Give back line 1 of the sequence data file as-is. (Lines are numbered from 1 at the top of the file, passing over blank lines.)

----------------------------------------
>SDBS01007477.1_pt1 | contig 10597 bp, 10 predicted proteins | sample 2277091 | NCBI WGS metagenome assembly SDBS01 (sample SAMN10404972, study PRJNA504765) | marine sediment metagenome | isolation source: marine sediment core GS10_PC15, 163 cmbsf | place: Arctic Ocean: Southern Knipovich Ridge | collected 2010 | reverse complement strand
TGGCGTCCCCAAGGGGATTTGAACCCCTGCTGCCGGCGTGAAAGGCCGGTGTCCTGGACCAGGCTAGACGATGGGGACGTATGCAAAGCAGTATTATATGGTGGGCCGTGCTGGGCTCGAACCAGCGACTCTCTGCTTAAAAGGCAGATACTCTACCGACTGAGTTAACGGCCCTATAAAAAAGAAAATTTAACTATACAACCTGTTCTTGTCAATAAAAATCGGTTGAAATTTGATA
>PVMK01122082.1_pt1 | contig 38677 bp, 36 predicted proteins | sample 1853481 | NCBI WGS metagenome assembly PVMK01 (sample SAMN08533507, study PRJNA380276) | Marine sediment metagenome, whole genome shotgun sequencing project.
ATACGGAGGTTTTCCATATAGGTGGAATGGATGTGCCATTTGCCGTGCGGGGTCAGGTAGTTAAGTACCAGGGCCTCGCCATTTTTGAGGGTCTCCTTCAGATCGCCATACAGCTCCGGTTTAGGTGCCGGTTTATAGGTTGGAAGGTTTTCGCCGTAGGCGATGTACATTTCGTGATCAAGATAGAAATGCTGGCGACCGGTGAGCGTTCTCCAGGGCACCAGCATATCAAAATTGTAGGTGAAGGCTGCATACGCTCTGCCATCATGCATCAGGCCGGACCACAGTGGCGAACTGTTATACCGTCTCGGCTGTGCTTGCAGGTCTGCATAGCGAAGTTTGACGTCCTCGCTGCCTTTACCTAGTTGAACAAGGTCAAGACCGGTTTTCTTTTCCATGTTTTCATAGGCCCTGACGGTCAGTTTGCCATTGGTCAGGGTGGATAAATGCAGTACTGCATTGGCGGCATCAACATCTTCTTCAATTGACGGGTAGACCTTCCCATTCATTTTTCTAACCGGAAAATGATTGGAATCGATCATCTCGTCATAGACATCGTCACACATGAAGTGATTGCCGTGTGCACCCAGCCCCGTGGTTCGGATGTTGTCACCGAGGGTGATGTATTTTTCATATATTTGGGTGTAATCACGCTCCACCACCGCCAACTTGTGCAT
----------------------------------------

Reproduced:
>SDBS01007477.1_pt1 | contig 10597 bp, 10 predicted proteins | sample 2277091 | NCBI WGS metagenome assembly SDBS01 (sample SAMN10404972, study PRJNA504765) | marine sediment metagenome | isolation source: marine sediment core GS10_PC15, 163 cmbsf | place: Arctic Ocean: Southern Knipovich Ridge | collected 2010 | reverse complement strand